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States with Full Practice Authority Among the Healthiest

Posted By Administration, Thursday, June 15, 2017

During the most recent legislative session, some opponents of full practice authority for nurse practitioners argued the move would put patient health and safety at risk. The fact is, full practice authority simply means that NPs would be allowed to put their full education and training to work caring for Oklahomans.

The opponents offered no data to back up their claim and, in fact, national data shows a very different picture. Compare the states with full practice authority against national state health rankings.

Here’s the regulatory map from the American Association of Nurse Practitioners:

Here are the 2016 state health rankings compiled by the United Health Foundation. Using the same colors as above, we color-coded the states to indicate each regulatory environment. There is a lot of green in the top of the rankings.

Eighteen of the top 25 states give NPs full practice authority. Only three of the top 25 states were as restrictive as Oklahoma, which ranked 46th. Of the 22 states with full practice authority, New Mexico had the lowest ranking at 38th.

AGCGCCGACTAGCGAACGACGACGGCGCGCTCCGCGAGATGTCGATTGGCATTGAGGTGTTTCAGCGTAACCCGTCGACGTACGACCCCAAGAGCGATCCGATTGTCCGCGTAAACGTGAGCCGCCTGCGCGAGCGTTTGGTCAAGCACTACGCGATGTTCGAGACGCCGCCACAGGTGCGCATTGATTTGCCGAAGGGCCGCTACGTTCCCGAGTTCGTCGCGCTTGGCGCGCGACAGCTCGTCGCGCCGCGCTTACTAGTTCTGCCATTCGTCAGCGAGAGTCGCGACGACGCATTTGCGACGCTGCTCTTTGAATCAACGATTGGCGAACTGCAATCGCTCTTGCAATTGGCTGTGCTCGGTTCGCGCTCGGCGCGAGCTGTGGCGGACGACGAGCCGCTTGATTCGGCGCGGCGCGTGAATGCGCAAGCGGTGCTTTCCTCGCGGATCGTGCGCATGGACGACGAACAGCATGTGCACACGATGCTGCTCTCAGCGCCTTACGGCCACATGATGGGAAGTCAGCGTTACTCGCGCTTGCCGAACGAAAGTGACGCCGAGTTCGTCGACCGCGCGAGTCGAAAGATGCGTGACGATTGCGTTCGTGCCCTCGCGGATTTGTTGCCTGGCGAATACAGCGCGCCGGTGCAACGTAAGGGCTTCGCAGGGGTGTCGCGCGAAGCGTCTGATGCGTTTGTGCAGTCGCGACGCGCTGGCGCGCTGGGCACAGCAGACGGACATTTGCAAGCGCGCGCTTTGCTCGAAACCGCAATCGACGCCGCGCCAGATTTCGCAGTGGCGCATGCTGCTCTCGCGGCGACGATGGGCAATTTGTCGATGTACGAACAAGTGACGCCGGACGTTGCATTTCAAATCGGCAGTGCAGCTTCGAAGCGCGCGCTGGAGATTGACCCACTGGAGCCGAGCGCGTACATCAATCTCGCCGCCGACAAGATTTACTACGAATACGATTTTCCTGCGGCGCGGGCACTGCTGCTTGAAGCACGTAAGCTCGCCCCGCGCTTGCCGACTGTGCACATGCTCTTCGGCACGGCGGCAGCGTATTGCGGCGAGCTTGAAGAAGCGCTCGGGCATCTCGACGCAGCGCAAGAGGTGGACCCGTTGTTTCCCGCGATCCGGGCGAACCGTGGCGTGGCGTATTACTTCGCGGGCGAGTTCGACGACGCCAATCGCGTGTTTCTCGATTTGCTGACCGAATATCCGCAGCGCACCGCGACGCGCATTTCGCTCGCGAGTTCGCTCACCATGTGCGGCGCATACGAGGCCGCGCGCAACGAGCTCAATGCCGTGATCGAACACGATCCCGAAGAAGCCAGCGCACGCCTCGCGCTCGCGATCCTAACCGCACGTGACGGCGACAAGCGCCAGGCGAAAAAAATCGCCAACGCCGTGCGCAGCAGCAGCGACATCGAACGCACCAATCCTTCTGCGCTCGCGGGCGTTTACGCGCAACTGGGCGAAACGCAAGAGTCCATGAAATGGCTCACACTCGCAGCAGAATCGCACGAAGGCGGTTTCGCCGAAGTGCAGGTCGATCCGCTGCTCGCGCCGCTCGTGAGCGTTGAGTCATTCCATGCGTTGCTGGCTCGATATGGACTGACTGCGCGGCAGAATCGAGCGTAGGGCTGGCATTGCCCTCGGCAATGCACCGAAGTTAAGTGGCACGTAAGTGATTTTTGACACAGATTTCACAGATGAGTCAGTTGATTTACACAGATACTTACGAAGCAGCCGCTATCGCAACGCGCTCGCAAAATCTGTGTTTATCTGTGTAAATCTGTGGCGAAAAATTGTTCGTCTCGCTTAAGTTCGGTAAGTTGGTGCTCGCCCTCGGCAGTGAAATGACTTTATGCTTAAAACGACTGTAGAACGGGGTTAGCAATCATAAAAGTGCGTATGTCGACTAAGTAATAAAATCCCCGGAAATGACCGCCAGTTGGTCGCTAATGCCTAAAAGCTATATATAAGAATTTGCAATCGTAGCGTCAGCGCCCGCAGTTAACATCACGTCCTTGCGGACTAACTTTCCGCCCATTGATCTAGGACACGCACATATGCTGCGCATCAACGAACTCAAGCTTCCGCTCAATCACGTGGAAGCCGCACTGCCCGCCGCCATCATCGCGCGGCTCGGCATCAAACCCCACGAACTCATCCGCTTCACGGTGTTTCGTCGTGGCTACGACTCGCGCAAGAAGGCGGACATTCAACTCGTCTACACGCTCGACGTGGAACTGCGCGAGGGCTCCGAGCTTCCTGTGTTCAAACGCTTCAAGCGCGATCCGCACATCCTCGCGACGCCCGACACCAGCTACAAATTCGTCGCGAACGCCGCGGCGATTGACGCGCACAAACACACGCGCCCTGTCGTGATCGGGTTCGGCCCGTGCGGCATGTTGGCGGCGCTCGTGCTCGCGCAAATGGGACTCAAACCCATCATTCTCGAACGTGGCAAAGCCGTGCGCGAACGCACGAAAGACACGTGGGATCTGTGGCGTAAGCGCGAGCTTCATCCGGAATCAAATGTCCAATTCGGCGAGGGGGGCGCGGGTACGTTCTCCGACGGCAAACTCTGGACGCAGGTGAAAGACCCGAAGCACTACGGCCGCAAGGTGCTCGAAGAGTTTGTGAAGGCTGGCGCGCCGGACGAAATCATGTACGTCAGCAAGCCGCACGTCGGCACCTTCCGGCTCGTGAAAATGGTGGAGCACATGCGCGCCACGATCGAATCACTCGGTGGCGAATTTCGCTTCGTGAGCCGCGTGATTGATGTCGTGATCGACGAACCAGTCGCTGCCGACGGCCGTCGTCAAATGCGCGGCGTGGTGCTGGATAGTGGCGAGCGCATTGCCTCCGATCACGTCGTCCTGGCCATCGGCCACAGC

While that doesn’t prove that full practice authority results in better health for citizens — there are dozens of variables that figure into a population’s health — it refutes the idea that nurse practitioners offer a lesser quality of care.

Study after study has debunked the idea that patients suffer when an NP is the primary care provider. The National Governors Association looked at those studies and wrote, “None of the studies in NGA’s literature review raise concerns about the quality of care offered by NPs. Most studies showed that NP-provided care is comparable to physician-provided care on several process and outcome measures. Moreover, the stud­ies suggest that NPs may provide improved access to care.”

Within their scope of practice, nurse practitioners offer health care outcomes that are comparable to doctors. They also offer our state a chance to improve access to quality health care for all Oklahomans. Many lawmakers got that message this year and supported lifting these antiquated restrictions. But that support wasn’t universal. Supporters of NP full practice authority need to keep working to build support in the legislature and awareness in the general public.

Our state, and the health of Oklahomans, has nowhere to go but up.

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